Design

Case report. Setting: Tertiary-care pain clinic. Case Report: A 62-year-old female with progressive spasticity of bilateral lower extremities and left upper extremity due to multiple sclerosis, not responding to multiple oral antispasticity drugs, was referred to clinic for ITB therapy. The patient adamantly declined ITB bolus trial due to previous episode of severe headache following lumbar puncture. Thus an outpatient epidural baclofen infusion was performed and was successful. Based on the positive response from the epidural infusion trial, a permanent IT pump was subsequently placed and the patient has had sustained reduction of her spasticity since pump implantation 3 years ago. Limitation: Single center case report.

Conclusion

In patients who are reluctant to the ITB bolus trial due to previous complication such as headache, an outpatient epidural baclofen infusion trial, when done properly, can serve as an alternative approach to the ITB trial and provides needed information

Keywords
Baclofen; Intrathecal; Epidural; Outpatient; Spasticity; Multiples sclerosis
Introduction
Baclofen, a lipophilic derivative of gamma-aminobutyric acid (GABA), has been utilized to treat spasticity due to upper motor neuron syndromes such as brain injury (BI), spinal cord injury (SCI), multiple sclerosis (MS) [1-3]. Although the exact mechanism is unknown, baclofen appears to inhibit the monosynaptic and polysynaptic reflexes at the spinal level [1,3]. In cases of severe spasticity not responding to high doses of oral baclofen or when patients experience intolerable side effects due to oral baclofen, ITB may be more beneficial [4].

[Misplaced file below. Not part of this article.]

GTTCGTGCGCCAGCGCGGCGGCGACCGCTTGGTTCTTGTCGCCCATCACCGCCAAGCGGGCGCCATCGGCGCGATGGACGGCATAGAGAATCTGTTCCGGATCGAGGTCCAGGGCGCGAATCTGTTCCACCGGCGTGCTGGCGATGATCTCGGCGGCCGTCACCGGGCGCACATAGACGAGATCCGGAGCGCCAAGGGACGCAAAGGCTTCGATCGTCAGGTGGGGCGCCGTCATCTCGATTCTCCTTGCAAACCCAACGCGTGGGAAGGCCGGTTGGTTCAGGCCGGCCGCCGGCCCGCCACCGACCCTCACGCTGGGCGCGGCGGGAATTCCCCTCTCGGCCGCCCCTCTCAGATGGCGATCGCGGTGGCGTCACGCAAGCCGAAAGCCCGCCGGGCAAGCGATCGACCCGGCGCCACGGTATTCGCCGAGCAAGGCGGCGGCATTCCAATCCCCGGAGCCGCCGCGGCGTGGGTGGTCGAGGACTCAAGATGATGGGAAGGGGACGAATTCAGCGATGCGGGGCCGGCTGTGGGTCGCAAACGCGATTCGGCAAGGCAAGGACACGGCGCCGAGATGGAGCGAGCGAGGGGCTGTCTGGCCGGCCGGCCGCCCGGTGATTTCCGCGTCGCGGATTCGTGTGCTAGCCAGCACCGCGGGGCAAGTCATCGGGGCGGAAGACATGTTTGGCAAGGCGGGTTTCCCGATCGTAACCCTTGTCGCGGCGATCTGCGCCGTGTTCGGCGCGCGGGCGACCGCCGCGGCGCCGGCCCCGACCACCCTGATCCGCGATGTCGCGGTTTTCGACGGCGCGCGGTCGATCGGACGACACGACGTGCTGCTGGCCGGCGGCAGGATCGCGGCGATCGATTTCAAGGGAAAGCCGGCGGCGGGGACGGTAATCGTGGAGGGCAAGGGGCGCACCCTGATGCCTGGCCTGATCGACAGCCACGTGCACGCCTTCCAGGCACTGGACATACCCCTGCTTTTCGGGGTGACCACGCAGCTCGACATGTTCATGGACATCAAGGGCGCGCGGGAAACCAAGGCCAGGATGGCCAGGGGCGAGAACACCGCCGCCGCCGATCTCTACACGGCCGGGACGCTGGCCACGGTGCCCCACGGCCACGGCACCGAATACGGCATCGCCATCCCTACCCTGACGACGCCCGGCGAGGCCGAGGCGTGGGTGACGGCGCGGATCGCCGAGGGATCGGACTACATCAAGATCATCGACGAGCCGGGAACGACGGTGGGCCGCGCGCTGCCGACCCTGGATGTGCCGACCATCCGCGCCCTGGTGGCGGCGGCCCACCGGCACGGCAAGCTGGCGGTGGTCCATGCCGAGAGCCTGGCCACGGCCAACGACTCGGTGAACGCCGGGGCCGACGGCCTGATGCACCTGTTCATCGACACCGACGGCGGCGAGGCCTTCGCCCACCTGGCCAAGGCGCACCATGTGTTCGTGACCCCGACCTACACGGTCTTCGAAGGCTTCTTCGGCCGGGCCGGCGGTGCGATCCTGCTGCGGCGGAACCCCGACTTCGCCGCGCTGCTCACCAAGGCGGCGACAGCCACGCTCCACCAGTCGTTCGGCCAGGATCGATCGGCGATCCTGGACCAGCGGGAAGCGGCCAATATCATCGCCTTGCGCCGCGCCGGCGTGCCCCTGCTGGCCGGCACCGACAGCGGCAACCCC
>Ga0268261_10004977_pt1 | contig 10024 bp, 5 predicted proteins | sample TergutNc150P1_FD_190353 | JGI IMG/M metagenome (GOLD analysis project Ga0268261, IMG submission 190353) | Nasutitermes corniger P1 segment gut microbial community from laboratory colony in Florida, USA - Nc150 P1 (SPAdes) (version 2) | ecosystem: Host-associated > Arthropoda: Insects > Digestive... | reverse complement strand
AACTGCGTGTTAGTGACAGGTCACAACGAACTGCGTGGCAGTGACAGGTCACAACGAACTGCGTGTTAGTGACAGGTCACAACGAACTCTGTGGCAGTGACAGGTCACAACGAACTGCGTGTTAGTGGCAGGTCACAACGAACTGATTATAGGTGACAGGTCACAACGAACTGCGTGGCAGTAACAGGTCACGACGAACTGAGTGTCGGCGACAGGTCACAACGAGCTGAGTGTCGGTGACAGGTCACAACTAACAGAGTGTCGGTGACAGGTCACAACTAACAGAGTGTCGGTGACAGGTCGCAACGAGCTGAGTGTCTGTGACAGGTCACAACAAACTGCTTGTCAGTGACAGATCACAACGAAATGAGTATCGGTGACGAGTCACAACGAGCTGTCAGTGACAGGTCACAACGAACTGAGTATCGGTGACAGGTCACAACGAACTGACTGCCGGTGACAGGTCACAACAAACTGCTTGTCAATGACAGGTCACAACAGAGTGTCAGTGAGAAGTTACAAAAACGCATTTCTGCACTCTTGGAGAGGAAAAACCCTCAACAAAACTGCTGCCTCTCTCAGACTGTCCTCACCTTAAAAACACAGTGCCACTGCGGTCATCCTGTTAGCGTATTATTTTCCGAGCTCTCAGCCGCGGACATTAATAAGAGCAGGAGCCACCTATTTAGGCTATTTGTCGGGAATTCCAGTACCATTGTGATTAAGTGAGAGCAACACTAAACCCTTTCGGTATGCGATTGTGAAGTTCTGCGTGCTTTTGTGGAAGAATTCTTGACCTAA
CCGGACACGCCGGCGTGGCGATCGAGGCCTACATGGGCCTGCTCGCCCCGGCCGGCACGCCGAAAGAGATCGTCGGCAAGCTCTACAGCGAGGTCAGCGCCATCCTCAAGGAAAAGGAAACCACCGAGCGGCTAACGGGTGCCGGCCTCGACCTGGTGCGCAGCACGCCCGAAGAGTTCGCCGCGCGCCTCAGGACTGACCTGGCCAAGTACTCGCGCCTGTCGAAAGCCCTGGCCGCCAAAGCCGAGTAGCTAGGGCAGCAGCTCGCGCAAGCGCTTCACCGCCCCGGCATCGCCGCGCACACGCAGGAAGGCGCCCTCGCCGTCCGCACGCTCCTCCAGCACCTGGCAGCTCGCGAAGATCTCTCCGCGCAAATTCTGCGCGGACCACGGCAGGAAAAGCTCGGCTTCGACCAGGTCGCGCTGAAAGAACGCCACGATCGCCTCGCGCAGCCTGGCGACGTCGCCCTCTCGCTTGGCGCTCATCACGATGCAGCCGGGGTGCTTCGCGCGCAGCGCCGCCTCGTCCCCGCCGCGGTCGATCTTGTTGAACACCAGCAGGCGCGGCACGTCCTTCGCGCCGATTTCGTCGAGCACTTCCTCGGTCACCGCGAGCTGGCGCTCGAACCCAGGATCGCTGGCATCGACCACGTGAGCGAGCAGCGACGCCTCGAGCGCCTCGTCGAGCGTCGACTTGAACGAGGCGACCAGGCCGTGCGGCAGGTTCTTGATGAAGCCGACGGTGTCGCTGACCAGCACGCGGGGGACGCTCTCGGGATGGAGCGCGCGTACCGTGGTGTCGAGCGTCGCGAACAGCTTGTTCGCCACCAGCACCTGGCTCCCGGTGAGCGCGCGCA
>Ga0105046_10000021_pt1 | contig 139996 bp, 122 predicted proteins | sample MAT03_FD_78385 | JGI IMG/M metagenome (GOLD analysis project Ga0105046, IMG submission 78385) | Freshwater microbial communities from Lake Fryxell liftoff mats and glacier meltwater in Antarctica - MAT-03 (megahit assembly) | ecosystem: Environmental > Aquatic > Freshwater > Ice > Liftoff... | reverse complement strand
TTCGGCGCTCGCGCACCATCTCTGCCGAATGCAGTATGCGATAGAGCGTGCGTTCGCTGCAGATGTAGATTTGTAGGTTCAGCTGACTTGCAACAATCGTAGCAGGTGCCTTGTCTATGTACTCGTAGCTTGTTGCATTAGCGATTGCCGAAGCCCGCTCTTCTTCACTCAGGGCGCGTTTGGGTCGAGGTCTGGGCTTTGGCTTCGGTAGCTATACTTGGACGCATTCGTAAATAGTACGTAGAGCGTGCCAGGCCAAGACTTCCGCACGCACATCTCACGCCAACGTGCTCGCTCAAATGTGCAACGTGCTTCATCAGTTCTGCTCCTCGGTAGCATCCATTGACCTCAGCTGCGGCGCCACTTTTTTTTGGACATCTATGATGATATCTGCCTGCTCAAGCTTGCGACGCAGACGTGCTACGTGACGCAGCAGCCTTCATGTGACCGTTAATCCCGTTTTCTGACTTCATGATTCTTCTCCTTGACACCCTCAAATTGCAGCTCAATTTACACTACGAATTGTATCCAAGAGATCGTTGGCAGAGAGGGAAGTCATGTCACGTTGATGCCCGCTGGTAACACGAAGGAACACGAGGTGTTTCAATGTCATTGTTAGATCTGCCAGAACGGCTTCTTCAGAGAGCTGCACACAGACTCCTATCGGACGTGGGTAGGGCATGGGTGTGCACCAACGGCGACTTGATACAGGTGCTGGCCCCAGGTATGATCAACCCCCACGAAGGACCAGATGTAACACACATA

Baclofen, a lipophilic derivative of gamma-aminobutyric acid (GABA), has been utilized to treat spasticity due to upper motor neuron syndromes such as brain injury (BI), spinal cord injury (SCI), multiple sclerosis (MS) [1-3]. Although the exact mechanism is unknown, baclofen appears to inhibit the monosynaptic and polysynaptic reflexes at the spinal level [1,3]. In cases of severe spasticity not responding to high doses of oral baclofen or when patients experience intolerable side effects due to oral baclofen, ITB may be more beneficial [4]. refused any ITB trial. Epidural baclofen infusion was the only option in our case patient. However, to the best of our knowledge, there has been no report on using epidural baclofen infusion trial performed in an outpatient setting. We performed a focused literature search and did find some pertinent data that supported the idea of epidural baclofen trial for intractable spasticity [9].